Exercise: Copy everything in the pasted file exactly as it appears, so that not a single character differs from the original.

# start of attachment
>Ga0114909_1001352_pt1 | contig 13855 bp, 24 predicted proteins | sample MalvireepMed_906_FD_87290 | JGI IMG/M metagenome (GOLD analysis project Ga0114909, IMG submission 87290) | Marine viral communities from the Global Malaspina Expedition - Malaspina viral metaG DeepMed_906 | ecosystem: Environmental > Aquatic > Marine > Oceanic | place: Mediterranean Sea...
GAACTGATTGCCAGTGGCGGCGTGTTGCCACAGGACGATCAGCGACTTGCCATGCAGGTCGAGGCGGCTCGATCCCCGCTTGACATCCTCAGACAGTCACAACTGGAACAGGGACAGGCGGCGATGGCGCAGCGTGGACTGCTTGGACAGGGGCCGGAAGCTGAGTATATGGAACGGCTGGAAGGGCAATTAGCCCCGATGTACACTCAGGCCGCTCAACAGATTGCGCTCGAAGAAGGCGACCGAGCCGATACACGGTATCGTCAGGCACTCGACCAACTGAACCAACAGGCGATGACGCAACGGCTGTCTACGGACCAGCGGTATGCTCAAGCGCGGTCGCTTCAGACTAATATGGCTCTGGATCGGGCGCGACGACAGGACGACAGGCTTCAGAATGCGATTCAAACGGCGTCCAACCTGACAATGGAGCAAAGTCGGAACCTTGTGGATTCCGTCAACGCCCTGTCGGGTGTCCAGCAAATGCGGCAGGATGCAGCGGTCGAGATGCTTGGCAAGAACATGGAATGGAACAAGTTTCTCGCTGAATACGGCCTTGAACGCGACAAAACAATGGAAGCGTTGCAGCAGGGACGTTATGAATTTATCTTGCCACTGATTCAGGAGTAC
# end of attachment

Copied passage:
>Ga0114909_1001352_pt1 | contig 13855 bp, 24 predicted proteins | sample MalvireepMed_906_FD_87290 | JGI IMG/M metagenome (GOLD analysis project Ga0114909, IMG submission 87290) | Marine viral communities from the Global Malaspina Expedition - Malaspina viral metaG DeepMed_906 | ecosystem: Environmental > Aquatic > Marine > Oceanic | place: Mediterranean Sea...
GAACTGATTGCCAGTGGCGGCGTGTTGCCACAGGACGATCAGCGACTTGCCATGCAGGTCGAGGCGGCTCGATCCCCGCTTGACATCCTCAGACAGTCACAACTGGAACAGGGACAGGCGGCGATGGCGCAGCGTGGACTGCTTGGACAGGGGCCGGAAGCTGAGTATATGGAACGGCTGGAAGGGCAATTAGCCCCGATGTACACTCAGGCCGCTCAACAGATTGCGCTCGAAGAAGGCGACCGAGCCGATACACGGTATCGTCAGGCACTCGACCAACTGAACCAACAGGCGATGACGCAACGGCTGTCTACGGACCAGCGGTATGCTCAAGCGCGGTCGCTTCAGACTAATATGGCTCTGGATCGGGCGCGACGACAGGACGACAGGCTTCAGAATGCGATTCAAACGGCGTCCAACCTGACAATGGAGCAAAGTCGGAACCTTGTGGATTCCGTCAACGCCCTGTCGGGTGTCCAGCAAATGCGGCAGGATGCAGCGGTCGAGATGCTTGGCAAGAACATGGAATGGAACAAGTTTCTCGCTGAATACGGCCTTGAACGCGACAAAACAATGGAAGCGTTGCAGCAGGGACGTTATGAATTTATCTTGCCACTGATTCAGGAGTAC